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Address by Minister Ronald Lamola (MP) delivered on the 23rd and 24th May 2022 Commemorating 20th Anniversary of the World Conference Against Racism at Emperors Palace

Adv Mashabane Director General Justice and Constitutional Development

Adv Bongani Majola  Chairperson South Africa Human Rights Commission

Adv Pansy Tlakula, Member of the Committee on the Elimination of Racial Discrimination and the Chairpe

Southern Africa of United Nations High Commission for Human Rights,

Ms Abigal Noko, Regional Office for Southern Africa- Office of the High Commissioner for Human Rights

Ms Lily Sanya, Chief of Mission International Organisation for Migration

Mr Neeshan Bolton, Executive Director of the Ahmed Kathrada

Distinguished Guests

Today we gather in a place which is a landmark site in the Constitutional formation process and our journey against white supremacy. 

In December 1991, this place was bustling with the stalwarts of our liberation struggle as they gathered at the World Trade Centre, as it was known then, for the Convention for a Democratic South Africa (CODESA). 

It is here where negotiations resulted in South Africa’s multi-racial election.

The path towards a non-racial, non-sexist, and prosperous South Africa took shape. This path is in our Constitution, a seminal intervention which has now been in effect for 25 years.

Building a nation or promoting national unity is a historical objective of post-apartheid South Africa. Precisely because for over the 340 years, formal Apartheid and Colonialism got entrenched in South Africa. 

We know every well in these 340 years land, dispossession was entrenched. Every sphere of society has not been spared the cruelty of apartheid and colonisation. It is a legacy we must continue to confront as the government of the day.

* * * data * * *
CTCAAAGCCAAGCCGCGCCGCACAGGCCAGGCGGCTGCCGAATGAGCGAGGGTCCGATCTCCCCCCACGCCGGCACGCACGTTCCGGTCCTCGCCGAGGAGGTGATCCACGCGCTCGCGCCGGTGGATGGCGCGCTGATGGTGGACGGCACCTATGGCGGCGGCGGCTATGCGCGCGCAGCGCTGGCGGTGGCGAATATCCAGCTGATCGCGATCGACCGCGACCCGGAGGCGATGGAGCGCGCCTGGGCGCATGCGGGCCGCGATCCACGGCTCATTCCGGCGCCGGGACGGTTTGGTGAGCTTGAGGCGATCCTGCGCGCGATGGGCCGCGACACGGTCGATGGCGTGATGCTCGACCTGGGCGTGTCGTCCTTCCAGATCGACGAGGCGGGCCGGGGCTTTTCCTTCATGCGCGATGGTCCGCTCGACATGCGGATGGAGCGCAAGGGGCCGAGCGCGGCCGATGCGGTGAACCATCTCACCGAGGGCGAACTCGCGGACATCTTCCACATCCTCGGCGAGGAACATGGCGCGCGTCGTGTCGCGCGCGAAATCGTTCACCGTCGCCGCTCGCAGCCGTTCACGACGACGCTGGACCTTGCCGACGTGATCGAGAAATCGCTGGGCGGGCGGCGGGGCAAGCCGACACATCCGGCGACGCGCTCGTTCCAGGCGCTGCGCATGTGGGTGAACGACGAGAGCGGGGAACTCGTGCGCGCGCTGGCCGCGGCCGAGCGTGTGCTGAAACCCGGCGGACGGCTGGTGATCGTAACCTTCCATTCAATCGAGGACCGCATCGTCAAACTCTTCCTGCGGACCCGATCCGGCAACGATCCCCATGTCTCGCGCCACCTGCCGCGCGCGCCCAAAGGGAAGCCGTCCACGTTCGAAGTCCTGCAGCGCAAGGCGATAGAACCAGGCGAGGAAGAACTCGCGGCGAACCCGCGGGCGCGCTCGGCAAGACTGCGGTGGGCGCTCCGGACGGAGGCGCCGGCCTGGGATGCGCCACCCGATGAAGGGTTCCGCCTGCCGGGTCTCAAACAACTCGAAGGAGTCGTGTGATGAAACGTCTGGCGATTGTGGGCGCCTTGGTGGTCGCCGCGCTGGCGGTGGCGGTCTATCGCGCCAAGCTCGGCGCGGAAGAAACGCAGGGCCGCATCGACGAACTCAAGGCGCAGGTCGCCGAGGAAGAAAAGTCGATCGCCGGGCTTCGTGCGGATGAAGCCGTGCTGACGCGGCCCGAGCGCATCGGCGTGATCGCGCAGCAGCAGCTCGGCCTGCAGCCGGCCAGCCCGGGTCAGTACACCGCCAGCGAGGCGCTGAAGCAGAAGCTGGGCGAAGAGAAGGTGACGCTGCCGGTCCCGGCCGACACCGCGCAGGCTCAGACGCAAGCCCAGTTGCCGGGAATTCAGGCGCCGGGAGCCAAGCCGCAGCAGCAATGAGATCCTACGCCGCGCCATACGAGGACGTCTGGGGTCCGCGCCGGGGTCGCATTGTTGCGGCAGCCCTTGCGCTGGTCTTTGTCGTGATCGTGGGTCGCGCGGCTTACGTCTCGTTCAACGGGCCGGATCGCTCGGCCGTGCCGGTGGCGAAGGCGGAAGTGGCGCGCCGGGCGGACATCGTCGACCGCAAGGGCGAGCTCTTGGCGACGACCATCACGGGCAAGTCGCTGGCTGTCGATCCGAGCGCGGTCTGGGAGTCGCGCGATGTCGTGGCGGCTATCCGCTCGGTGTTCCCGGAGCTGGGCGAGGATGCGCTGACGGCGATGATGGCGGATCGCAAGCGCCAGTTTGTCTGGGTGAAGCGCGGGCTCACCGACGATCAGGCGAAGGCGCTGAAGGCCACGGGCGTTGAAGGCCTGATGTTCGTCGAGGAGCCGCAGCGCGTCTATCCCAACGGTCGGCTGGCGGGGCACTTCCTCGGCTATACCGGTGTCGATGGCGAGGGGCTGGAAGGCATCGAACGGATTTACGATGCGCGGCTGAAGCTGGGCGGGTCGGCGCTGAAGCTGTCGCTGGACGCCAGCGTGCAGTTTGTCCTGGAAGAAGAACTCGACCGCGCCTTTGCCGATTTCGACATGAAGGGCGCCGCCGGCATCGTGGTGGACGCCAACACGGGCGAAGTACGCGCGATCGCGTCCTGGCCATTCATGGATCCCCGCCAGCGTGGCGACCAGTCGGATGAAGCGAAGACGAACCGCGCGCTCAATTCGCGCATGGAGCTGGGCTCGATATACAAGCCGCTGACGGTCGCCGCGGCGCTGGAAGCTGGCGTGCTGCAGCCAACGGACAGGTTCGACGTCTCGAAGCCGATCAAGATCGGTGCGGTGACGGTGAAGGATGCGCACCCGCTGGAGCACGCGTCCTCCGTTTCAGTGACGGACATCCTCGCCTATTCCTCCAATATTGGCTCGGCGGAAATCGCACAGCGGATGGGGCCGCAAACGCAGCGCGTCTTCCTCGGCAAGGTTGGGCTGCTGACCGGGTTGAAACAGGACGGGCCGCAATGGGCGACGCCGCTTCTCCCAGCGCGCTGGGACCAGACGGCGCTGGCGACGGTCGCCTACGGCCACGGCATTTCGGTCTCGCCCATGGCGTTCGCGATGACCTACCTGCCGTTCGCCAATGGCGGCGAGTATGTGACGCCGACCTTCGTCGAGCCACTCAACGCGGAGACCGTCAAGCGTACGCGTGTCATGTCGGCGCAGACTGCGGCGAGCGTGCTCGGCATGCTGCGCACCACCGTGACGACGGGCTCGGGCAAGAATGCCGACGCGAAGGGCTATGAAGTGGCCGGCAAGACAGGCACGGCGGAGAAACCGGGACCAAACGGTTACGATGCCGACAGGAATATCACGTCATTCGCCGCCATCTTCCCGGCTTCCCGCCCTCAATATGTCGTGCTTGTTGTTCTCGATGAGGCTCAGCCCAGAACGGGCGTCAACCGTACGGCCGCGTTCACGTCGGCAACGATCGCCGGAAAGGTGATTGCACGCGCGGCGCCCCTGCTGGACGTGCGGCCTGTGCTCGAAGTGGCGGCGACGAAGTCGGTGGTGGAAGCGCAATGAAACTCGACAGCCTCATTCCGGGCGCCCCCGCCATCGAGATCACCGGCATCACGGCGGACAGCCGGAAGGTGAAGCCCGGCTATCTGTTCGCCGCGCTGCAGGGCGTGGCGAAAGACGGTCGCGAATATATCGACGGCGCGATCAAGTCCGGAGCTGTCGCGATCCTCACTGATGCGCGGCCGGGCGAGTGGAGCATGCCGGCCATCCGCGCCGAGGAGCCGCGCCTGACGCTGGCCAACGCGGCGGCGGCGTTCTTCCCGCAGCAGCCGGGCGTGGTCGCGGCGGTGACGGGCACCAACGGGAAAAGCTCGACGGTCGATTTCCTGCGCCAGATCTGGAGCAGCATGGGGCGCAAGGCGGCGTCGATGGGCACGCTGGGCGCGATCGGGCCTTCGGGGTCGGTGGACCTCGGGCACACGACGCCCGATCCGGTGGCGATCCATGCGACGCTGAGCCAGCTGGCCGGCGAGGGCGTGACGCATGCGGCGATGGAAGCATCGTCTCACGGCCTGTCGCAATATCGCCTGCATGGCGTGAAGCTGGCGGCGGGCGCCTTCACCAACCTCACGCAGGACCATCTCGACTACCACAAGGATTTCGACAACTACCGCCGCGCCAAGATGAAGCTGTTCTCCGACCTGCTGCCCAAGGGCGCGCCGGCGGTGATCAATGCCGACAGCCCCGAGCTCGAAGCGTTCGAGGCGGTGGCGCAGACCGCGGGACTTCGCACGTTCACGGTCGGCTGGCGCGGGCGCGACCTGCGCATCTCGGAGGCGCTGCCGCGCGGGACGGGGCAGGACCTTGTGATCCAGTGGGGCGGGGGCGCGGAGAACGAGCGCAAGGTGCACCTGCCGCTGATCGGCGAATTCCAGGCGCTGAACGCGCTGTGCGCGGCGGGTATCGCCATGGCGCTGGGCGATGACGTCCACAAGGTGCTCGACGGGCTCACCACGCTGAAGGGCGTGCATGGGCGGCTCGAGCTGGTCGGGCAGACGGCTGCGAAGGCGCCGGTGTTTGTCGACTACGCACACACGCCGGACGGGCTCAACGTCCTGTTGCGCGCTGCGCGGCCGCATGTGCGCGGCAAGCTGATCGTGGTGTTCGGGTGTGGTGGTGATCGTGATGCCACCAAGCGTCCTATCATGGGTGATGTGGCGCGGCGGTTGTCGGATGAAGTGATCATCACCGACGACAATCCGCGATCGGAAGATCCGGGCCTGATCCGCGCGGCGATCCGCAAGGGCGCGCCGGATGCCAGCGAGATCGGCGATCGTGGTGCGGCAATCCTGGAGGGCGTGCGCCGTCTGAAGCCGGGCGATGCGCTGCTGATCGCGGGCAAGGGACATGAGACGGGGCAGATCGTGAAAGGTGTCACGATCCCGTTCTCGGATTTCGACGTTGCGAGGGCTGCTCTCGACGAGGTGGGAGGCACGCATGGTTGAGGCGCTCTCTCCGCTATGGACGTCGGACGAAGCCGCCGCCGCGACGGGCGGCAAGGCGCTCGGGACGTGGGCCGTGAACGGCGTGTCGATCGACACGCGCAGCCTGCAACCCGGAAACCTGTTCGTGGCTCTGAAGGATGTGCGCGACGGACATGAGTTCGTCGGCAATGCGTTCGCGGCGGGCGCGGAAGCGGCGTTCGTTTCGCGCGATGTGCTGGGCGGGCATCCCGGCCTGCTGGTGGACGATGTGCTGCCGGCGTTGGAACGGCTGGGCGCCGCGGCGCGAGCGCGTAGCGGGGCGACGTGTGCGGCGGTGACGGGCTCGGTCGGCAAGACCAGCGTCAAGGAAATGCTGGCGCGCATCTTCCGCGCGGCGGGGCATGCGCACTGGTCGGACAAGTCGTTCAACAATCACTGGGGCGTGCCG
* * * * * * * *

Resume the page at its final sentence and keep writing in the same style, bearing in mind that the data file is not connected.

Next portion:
It is now common cause we have inherited an economic system and society that systemically excludes the African population.  The advent of the new constitution marks a turning point in our history as a nation. We closed the door on a society that was built to exclude based on race, gender and sexual orientation.

Our constitution is not just a document we revere. Our constitution is a social contract which binds all of us not to forget our past but to create an inclusive South Africa, which at its core is non-racial and non-sexist.

The constitution is the basis upon which to undo deep-seated racial prejudices that continue to play out in our communities. 

We have made attempts to redress the imbalances created by apartheid. But equally, we have seen that some amongst us especially our fellow white citizens have not bought into the new nation we are trying to construct.

Those amongst us who insist on brandishing symbols of oppression in our faces undermine our nation.  We cannot and should not celebrate symbols which divide us and undermine the rule of law.  Not only that to brandish these symbols of apartheid is to completely deny the harm caused by our discriminative past.

In our sporting teams, in our schools, in our universities and in our general life we continue to see incidents of racism and intolerance raising their ugly heads. We must not and must never continue to see the racist incidents such as the one we saw recently at Hoërskool Jan Viljoen in the West Rand.

The latest incident in Stellenbosch is one too many in recent months, and as I have said, it is akin to defecating ( urinating on ) on the Constitution itself.

We’ve to appeal to white parents to preach love and diversity in their families, there is no reason for a 21-year-old to be accused of racism in this day and age, this points to the upbringing of the child.
Equally, the surge of hate crimes against Africans from our sister nations in the continent, and I say Africans from other sister nations in the continent because these crimes have peculiar racial dynamics.